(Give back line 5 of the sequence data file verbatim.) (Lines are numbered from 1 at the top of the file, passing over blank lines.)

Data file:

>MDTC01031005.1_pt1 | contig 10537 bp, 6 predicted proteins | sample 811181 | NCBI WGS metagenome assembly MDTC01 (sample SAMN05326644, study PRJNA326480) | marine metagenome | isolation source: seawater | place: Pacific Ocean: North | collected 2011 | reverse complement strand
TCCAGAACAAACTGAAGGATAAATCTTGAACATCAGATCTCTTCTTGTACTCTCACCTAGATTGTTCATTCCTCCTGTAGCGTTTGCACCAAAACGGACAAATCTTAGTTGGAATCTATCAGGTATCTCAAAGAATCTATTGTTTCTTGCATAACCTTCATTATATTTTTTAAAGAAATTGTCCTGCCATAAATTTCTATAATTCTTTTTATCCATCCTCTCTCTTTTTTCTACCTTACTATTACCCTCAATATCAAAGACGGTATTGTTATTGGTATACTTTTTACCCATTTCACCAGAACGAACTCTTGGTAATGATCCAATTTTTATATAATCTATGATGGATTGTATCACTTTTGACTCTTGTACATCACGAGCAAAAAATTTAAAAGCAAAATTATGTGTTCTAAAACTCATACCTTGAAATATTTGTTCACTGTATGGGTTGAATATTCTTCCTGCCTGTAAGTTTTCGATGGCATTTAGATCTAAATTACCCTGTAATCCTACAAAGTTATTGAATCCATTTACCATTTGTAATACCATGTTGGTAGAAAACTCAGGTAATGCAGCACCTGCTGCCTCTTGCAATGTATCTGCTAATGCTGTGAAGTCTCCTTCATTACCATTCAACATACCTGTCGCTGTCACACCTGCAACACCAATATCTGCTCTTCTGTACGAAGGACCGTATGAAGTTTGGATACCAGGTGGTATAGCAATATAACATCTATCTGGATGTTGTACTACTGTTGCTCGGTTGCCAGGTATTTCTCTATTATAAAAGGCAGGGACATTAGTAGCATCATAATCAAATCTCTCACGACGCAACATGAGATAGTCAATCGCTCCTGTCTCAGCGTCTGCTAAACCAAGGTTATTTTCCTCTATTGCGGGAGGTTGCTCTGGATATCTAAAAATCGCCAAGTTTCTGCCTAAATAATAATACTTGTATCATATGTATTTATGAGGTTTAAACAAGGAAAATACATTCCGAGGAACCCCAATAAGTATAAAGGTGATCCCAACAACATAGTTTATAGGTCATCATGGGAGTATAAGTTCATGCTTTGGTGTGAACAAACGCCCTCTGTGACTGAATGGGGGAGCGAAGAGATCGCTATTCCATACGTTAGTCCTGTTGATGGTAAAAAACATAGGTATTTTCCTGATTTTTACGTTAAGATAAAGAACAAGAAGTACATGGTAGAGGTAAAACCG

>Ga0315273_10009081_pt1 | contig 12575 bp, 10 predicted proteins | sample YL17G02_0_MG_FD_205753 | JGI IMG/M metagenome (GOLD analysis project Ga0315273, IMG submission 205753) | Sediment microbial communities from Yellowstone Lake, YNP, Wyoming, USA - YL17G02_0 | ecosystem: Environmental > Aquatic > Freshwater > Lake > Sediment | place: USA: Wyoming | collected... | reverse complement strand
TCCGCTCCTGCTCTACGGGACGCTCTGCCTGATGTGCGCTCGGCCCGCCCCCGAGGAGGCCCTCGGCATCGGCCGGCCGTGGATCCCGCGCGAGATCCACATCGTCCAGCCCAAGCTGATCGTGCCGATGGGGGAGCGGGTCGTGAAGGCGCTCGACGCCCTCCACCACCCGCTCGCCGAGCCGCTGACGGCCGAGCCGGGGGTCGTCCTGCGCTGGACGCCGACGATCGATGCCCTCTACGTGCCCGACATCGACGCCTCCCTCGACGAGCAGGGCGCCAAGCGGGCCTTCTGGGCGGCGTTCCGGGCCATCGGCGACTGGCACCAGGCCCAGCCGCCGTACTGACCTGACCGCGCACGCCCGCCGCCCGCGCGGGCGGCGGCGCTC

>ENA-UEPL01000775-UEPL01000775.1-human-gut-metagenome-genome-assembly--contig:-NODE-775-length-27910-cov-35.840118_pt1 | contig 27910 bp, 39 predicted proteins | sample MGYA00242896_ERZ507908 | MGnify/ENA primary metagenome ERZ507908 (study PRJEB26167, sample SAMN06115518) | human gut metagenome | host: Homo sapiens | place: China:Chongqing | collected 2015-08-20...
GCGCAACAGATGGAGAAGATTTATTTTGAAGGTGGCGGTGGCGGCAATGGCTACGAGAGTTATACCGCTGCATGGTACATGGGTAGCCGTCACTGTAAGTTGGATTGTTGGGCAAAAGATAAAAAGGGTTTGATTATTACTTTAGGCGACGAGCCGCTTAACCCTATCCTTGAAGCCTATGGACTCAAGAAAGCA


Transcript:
>ENA-UEPL01000775-UEPL01000775.1-human-gut-metagenome-genome-assembly--contig:-NODE-775-length-27910-cov-35.840118_pt1 | contig 27910 bp, 39 predicted proteins | sample MGYA00242896_ERZ507908 | MGnify/ENA primary metagenome ERZ507908 (study PRJEB26167, sample SAMN06115518) | human gut metagenome | host: Homo sapiens | place: China:Chongqing | collected 2015-08-20...